Home / News and Events / Media Releases / Geologists to probe quake history of northern part of Alpine Fault - 21/01/2016

Geologists to probe quake history of northern part of Alpine Fault - 21/01/2016

Geologists are planning to dig two trenches across the Alpine Fault at Springs Junction next week to study the rupture behaviour of the northern section of the fault.

They hope to identify and date the last three, or possibly four, ruptures on the fault to understand the timing and frequency of past surface rupturing earthquakes at the site.  This will provide a pointer to the size and style of earthquake that can be expected in the future.

Geologists Will Ries (left) and Robert Langridge of GNS Science with a digital terrain elevation model of the section of the Alpine Fault where  they are planning to investigate the fault's rupture history. Photo - Margaret Low, GNS Science

Geologists Will Ries (left) and Robert Langridge of GNS Science with a digital terrain elevation model of the section of the Alpine Fault where they are planning to investigate the fault's rupture history. Photo - Margaret Low, GNS Science

The investigation is part of an ongoing programme at GNS Science to better understand the rupture behaviour along the entire length of the Alpine Fault, which features at least three distinct sections, each with different rupture characteristics.

At the Springs Junction site, next to the Maruia River, the long-term rate of movement on the Alpine Fault is 10mm-a-year, compared to 28mm-a-year further south in Westland. This means that some of the sting of the fault has dissipated by the time it moves north past Hokitika, as it splinters into several large faults that run northeast-southwest through Marlborough.

These include the Clarence, Awatere and Hope Faults, all of which take some of the seismic load off the northern part of the Alpine Fault and transfer it through Marlborough.

The trenches, each of about 20m-long will allow the geologists to take photos and make detailed drawings of the recently deposited strata to a depth of 2m.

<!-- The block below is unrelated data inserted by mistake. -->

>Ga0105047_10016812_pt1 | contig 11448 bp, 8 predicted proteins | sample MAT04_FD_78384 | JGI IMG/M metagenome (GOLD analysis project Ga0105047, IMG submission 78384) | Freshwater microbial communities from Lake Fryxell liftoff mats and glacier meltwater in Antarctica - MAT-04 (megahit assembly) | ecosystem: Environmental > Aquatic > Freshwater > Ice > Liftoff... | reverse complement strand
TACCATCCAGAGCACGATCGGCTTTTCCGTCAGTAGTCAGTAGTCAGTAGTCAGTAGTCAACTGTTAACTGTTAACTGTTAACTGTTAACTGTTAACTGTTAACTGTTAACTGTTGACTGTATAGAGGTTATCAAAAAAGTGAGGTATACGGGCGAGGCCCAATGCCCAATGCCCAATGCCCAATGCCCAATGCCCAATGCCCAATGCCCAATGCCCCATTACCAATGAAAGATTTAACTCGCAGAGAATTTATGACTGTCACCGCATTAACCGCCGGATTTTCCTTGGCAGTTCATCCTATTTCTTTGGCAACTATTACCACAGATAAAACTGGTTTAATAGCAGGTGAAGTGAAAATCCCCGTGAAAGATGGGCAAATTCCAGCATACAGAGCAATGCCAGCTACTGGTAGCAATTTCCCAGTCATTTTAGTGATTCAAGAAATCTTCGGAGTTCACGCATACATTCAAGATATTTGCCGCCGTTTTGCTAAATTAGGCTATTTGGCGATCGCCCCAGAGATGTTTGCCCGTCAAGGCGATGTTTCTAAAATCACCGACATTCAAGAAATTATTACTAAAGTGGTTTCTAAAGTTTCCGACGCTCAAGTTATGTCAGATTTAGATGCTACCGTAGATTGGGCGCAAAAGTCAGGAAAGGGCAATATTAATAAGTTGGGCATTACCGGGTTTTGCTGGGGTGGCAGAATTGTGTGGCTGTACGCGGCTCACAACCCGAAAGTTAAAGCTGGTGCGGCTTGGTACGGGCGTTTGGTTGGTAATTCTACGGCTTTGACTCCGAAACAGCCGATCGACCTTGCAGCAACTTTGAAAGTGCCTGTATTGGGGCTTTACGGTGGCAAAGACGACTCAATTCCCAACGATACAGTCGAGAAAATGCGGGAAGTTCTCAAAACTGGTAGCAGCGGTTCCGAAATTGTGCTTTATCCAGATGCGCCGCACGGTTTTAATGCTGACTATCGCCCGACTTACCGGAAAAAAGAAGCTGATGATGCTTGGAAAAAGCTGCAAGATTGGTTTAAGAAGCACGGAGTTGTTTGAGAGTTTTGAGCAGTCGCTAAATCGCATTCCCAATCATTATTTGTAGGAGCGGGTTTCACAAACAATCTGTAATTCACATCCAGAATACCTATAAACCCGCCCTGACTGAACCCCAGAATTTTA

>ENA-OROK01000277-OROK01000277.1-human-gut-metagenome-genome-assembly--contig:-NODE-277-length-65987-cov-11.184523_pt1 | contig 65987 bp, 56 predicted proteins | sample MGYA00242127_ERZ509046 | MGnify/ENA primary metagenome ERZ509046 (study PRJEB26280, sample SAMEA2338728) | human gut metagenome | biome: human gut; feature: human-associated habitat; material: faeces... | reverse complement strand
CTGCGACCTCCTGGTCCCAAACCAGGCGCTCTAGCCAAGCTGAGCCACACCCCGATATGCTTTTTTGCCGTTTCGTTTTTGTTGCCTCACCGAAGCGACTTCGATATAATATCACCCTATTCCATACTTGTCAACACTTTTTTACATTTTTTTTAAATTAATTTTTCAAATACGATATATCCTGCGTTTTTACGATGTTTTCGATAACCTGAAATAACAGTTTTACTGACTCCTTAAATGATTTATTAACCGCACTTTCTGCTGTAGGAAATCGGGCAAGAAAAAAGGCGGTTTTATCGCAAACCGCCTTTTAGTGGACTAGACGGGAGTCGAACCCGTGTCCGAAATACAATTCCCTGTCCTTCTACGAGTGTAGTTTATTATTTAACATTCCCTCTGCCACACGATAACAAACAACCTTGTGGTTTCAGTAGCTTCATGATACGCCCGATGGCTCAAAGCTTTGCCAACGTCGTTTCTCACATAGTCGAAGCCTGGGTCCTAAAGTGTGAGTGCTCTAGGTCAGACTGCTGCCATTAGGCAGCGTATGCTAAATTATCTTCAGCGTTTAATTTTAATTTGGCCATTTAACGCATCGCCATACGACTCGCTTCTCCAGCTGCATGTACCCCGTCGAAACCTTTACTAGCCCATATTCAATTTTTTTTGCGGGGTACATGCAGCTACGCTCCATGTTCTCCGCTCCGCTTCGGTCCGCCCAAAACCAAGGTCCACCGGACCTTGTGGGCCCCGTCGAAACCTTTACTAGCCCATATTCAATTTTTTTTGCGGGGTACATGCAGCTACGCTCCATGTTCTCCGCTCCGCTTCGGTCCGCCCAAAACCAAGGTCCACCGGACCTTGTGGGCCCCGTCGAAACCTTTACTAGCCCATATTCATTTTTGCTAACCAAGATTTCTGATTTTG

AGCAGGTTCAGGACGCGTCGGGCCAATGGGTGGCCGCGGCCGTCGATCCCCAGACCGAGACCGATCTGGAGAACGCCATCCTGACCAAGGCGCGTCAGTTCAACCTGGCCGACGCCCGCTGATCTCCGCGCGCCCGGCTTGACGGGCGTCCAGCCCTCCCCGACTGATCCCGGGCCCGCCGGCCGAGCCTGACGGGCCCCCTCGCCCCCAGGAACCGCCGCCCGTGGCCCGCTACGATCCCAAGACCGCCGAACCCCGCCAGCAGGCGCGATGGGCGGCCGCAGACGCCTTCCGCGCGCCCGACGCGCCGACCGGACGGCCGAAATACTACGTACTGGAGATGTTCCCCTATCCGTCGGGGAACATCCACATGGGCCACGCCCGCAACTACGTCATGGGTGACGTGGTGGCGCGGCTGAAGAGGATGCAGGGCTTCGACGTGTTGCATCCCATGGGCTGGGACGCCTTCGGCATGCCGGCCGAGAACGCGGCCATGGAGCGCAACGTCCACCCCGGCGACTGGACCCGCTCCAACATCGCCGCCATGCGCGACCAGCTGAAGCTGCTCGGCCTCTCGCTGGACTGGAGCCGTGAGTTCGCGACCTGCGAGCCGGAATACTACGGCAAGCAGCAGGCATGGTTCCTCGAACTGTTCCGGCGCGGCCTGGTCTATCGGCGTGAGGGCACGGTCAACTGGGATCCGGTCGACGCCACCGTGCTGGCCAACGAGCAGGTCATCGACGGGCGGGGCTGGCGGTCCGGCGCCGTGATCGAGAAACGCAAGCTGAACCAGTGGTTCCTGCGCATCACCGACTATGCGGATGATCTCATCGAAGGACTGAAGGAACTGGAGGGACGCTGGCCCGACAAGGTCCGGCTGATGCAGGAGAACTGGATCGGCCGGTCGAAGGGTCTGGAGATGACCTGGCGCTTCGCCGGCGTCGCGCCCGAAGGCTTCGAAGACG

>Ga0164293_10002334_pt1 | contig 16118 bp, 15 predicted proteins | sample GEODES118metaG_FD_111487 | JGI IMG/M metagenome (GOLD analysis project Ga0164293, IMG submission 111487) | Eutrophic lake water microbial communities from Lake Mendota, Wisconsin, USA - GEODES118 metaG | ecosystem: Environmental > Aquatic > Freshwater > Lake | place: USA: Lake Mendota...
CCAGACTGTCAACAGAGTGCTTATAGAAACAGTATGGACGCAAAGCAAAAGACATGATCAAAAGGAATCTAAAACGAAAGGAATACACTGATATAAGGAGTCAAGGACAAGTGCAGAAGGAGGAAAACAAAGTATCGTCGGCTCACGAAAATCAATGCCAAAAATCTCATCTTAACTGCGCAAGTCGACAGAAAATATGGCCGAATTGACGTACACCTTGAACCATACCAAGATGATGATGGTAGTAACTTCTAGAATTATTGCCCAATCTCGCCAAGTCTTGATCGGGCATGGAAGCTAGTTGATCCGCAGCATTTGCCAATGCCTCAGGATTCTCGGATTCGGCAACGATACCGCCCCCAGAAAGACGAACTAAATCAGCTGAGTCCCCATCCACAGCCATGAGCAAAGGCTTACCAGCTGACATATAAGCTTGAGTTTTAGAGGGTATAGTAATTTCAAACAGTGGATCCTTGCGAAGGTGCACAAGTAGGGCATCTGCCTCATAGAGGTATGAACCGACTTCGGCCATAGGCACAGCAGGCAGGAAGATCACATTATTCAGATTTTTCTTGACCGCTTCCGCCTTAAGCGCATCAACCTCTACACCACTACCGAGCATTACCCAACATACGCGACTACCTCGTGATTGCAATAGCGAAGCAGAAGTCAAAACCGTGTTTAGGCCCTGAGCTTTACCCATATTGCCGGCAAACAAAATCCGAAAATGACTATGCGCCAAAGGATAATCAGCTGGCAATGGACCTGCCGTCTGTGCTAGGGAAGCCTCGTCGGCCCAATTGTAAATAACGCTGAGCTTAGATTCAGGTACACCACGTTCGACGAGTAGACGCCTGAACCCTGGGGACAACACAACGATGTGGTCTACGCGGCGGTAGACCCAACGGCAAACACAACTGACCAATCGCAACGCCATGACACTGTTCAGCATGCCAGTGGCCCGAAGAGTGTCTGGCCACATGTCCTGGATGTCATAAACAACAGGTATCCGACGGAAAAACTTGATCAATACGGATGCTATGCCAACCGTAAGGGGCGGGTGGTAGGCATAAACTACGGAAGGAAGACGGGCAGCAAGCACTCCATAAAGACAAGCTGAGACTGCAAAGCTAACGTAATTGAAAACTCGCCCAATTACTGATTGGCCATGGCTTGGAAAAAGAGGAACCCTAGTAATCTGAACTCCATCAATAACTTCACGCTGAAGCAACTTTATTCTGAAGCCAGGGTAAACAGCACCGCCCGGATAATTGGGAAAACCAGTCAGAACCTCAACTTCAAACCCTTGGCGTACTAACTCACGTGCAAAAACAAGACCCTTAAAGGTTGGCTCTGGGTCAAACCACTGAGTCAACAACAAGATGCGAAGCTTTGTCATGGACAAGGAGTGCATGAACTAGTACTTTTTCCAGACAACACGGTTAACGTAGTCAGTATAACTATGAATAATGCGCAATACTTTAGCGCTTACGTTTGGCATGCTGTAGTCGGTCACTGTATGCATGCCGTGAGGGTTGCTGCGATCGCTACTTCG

They will also collect organic material from each horizon for radiocarbon dating. They anticipate the record of sediments and faulting evident in the walls of the trench will span 1000 to 1200 years.

Project leader Dr Rob Langridge of GNS Science said the aim was to get a clearer picture of the earthquake potential of the northern part of the Alpine Fault.

“The southern and central portions of the fault have been reasonably well studied over the past decade, and now we are including the northern section as the knowledge of its rupture history is fairly sketchy,” Dr Langridge said.

As a first step, late last year Dr Langridge acquired a total of 90km of airborne Lidar images of the section of the Alpine Fault that runs between Hokitika and Springs Junction.  The images are made up of four separate ‘strips’ each of about 22km long and 1.5km wide.

Lidar images strip away the vegetation and provide a high-resolution image of the ground surface, often revealing subtle geological features not visible from surface observation.

Lidar images have helped to revolutionise the study of active faults, Dr Langridge said.

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“The ultimate goal is to correlate data from the on-fault trenches and off-fault lake based work to get agreement on the dates and sizes of past Alpine Fault ruptures.”

Dr Rob Langridge

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“Thanks to Lidar we have found that in places the Alpine Fault is several hundred meters away from where the fault appears on maps and has a more complex pattern of surface markings. Lidar enables us to focus very precisely on the parts of the fault that are most likely to yield useful information in trench studies.”

The Lidar images have also revealed ancient landslides that were previously unrecognised and were almost certainly triggered by Alpine Fault ruptures.

From previous ground studies, geologists have worked out that the old river terraces they plan to trench near Springs Junction have been subject to 11m of horizontal movement and about 2m of vertical movement in earthquakes.

But it is unclear how many fault ruptures produced that movement. It could be anywhere between two and five. The trench studies should resolve that.

The trenches will be filled in when the investigation is completed and the land returned to its previous state. The project has the approval of the Department of Conservation, which owns the land.

The longterm aim is to trench across the fault in all four places where Lidar has recently been obtained, and compare the findings to studies of lake sediment records along the West Coast.

The lake investigations, being led by geologist Jamie Howarth of GNS Science, have identified evidence for very strong shaking within several lakes, including the nearby Lake Christabel.

“The ultimate goal is to correlate data from the on-fault trenches and off-fault lake based work to get agreement on the dates and sizes of past Alpine Fault ruptures.”

The trenching work is being funded by the Natural Hazard Research Platform and findings are scheduled to be published on the Platform’s website in 2017.